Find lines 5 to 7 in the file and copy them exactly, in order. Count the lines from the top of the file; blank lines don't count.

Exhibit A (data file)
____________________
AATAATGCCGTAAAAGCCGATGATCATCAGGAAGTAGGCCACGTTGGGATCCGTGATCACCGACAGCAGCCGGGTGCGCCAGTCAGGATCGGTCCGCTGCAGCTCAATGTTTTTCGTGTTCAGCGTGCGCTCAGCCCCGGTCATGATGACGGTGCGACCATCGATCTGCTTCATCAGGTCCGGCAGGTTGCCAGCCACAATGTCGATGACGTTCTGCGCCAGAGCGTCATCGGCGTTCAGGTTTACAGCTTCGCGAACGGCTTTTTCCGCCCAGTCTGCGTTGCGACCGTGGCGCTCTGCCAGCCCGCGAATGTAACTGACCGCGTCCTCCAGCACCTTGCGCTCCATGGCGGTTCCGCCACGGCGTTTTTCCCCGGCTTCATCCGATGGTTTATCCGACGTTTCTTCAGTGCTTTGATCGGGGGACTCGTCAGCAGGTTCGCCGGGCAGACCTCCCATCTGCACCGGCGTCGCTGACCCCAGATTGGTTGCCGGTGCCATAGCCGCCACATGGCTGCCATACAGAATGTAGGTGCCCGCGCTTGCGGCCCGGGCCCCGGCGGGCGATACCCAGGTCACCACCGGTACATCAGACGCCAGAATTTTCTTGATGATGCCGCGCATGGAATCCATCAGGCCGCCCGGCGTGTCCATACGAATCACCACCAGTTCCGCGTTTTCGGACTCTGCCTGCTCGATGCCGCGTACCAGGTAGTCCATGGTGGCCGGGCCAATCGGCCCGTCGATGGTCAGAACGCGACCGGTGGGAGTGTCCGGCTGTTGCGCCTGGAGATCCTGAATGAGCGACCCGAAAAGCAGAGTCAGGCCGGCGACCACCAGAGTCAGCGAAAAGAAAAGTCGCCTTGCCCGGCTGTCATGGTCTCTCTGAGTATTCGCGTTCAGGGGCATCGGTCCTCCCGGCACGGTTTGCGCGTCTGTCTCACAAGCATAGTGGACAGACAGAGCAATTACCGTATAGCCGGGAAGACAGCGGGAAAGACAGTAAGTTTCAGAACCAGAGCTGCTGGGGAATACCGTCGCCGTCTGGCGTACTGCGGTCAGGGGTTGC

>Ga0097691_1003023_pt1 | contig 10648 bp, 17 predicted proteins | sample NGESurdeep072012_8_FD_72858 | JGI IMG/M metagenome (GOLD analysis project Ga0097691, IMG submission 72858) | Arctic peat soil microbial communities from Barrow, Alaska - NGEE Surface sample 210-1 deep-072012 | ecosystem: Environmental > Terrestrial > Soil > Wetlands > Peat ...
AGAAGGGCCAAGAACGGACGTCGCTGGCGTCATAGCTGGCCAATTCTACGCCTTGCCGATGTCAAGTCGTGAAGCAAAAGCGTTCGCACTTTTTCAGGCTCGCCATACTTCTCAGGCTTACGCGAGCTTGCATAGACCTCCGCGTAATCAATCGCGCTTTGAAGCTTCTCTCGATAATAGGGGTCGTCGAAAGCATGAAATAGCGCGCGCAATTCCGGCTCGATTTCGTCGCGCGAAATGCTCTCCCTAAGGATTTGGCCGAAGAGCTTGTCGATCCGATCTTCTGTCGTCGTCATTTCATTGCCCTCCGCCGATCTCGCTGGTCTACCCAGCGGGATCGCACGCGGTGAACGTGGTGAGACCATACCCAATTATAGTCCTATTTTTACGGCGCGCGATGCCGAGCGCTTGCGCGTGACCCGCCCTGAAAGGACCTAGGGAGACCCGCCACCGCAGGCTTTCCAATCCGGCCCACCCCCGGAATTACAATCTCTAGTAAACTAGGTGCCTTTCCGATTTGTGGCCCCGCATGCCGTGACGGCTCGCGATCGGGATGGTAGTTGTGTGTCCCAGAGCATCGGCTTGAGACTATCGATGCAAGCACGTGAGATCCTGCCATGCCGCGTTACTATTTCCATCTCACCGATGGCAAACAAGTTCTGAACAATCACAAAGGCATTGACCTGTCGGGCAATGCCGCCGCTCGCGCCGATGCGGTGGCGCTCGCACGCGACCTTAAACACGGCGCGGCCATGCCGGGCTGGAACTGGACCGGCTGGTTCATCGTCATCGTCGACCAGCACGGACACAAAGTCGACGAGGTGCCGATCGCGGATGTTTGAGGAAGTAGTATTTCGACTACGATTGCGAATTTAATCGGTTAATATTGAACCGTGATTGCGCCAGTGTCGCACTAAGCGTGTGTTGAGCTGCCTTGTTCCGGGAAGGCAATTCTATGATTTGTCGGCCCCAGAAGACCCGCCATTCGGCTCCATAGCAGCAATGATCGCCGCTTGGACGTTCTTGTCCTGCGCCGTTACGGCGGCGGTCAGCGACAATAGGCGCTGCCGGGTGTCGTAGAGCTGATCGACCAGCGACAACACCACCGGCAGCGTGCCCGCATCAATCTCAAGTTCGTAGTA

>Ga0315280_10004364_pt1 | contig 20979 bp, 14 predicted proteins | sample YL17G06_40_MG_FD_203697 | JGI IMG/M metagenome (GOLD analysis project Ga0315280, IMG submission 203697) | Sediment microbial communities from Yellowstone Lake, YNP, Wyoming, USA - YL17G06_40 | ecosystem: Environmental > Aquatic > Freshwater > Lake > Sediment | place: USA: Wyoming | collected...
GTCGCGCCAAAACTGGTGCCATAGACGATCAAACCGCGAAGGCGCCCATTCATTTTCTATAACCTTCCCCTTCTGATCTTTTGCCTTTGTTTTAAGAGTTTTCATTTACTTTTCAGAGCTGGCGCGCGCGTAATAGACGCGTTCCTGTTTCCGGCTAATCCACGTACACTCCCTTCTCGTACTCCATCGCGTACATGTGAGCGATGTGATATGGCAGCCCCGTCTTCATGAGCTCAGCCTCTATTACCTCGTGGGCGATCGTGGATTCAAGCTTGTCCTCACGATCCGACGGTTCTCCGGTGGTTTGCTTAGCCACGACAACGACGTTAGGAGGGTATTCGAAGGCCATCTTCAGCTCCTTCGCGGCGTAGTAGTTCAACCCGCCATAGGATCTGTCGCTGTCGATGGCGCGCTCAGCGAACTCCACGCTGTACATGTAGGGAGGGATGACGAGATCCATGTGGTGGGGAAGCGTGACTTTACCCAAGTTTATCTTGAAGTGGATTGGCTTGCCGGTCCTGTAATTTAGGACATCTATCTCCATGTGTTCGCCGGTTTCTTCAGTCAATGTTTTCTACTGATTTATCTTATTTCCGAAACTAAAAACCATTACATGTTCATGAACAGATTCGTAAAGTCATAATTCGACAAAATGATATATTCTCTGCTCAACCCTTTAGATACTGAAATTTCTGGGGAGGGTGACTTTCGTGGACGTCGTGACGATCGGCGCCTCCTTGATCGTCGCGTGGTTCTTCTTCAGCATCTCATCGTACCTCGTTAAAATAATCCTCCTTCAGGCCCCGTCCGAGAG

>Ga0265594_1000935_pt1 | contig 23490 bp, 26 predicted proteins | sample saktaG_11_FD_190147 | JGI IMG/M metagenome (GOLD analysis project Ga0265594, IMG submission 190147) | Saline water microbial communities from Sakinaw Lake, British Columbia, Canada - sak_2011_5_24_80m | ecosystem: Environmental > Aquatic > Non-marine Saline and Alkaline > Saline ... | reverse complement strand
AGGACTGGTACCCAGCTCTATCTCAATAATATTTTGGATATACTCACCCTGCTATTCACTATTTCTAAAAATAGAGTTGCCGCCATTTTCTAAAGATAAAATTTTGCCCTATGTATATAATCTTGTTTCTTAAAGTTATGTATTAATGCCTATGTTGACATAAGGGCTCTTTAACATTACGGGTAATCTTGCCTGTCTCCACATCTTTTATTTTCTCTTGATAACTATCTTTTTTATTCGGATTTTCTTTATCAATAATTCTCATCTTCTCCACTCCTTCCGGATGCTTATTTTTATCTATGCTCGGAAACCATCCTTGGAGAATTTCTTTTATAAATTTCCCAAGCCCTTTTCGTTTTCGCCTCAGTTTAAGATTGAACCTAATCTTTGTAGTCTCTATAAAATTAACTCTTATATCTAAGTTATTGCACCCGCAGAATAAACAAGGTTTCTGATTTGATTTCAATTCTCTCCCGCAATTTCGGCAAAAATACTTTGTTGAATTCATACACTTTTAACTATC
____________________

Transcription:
GTCGCGCCAAAACTGGTGCCATAGACGATCAAACCGCGAAGGCGCCCATTCATTTTCTATAACCTTCCCCTTCTGATCTTTTGCCTTTGTTTTAAGAGTTTTCATTTACTTTTCAGAGCTGGCGCGCGCGTAATAGACGCGTTCCTGTTTCCGGCTAATCCACGTACACTCCCTTCTCGTACTCCATCGCGTACATGTGAGCGATGTGATATGGCAGCCCCGTCTTCATGAGCTCAGCCTCTATTACCTCGTGGGCGATCGTGGATTCAAGCTTGTCCTCACGATCCGACGGTTCTCCGGTGGTTTGCTTAGCCACGACAACGACGTTAGGAGGGTATTCGAAGGCCATCTTCAGCTCCTTCGCGGCGTAGTAGTTCAACCCGCCATAGGATCTGTCGCTGTCGATGGCGCGCTCAGCGAACTCCACGCTGTACATGTAGGGAGGGATGACGAGATCCATGTGGTGGGGAAGCGTGACTTTACCCAAGTTTATCTTGAAGTGGATTGGCTTGCCGGTCCTGTAATTTAGGACATCTATCTCCATGTGTTCGCCGGTTTCTTCAGTCAATGTTTTCTACTGATTTATCTTATTTCCGAAACTAAAAACCATTACATGTTCATGAACAGATTCGTAAAGTCATAATTCGACAAAATGATATATTCTCTGCTCAACCCTTTAGATACTGAAATTTCTGGGGAGGGTGACTTTCGTGGACGTCGTGACGATCGGCGCCTCCTTGATCGTCGCGTGGTTCTTCTTCAGCATCTCATCGTACCTCGTTAAAATAATCCTCCTTCAGGCCCCGTCCGAGAG

>Ga0265594_1000935_pt1 | contig 23490 bp, 26 predicted proteins | sample saktaG_11_FD_190147 | JGI IMG/M metagenome (GOLD analysis project Ga0265594, IMG submission 190147) | Saline water microbial communities from Sakinaw Lake, British Columbia, Canada - sak_2011_5_24_80m | ecosystem: Environmental > Aquatic > Non-marine Saline and Alkaline > Saline ... | reverse complement strand
AGGACTGGTACCCAGCTCTATCTCAATAATATTTTGGATATACTCACCCTGCTATTCACTATTTCTAAAAATAGAGTTGCCGCCATTTTCTAAAGATAAAATTTTGCCCTATGTATATAATCTTGTTTCTTAAAGTTATGTATTAATGCCTATGTTGACATAAGGGCTCTTTAACATTACGGGTAATCTTGCCTGTCTCCACATCTTTTATTTTCTCTTGATAACTATCTTTTTTATTCGGATTTTCTTTATCAATAATTCTCATCTTCTCCACTCCTTCCGGATGCTTATTTTTATCTATGCTCGGAAACCATCCTTGGAGAATTTCTTTTATAAATTTCCCAAGCCCTTTTCGTTTTCGCCTCAGTTTAAGATTGAACCTAATCTTTGTAGTCTCTATAAAATTAACTCTTATATCTAAGTTATTGCACCCGCAGAATAAACAAGGTTTCTGATTTGATTTCAATTCTCTCCCGCAATTTCGGCAAAAATACTTTGTTGAATTCATACACTTTTAACTATC